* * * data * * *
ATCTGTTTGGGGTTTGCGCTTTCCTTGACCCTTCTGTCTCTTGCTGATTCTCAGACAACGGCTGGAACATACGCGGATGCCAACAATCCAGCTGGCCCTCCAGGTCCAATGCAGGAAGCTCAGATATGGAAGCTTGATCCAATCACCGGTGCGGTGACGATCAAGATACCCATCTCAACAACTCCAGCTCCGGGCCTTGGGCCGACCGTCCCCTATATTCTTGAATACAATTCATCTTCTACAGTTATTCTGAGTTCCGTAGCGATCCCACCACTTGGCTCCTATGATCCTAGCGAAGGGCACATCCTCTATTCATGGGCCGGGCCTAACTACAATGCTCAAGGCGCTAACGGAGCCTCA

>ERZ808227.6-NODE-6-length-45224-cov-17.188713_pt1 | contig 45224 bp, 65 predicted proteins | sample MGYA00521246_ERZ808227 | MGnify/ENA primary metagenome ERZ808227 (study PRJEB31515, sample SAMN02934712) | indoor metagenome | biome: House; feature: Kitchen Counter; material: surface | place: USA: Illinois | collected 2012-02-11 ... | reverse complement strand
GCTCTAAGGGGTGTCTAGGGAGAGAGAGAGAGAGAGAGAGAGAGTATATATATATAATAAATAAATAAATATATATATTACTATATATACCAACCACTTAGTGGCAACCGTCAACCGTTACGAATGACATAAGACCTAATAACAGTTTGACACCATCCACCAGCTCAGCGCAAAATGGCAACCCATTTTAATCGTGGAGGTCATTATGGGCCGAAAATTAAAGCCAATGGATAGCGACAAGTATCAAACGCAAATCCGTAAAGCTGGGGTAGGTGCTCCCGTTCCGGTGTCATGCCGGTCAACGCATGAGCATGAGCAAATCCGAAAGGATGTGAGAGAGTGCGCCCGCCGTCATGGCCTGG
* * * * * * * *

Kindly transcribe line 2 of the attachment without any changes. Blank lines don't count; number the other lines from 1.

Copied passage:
>ERZ808227.6-NODE-6-length-45224-cov-17.188713_pt1 | contig 45224 bp, 65 predicted proteins | sample MGYA00521246_ERZ808227 | MGnify/ENA primary metagenome ERZ808227 (study PRJEB31515, sample SAMN02934712) | indoor metagenome | biome: House; feature: Kitchen Counter; material: surface | place: USA: Illinois | collected 2012-02-11 ... | reverse complement strand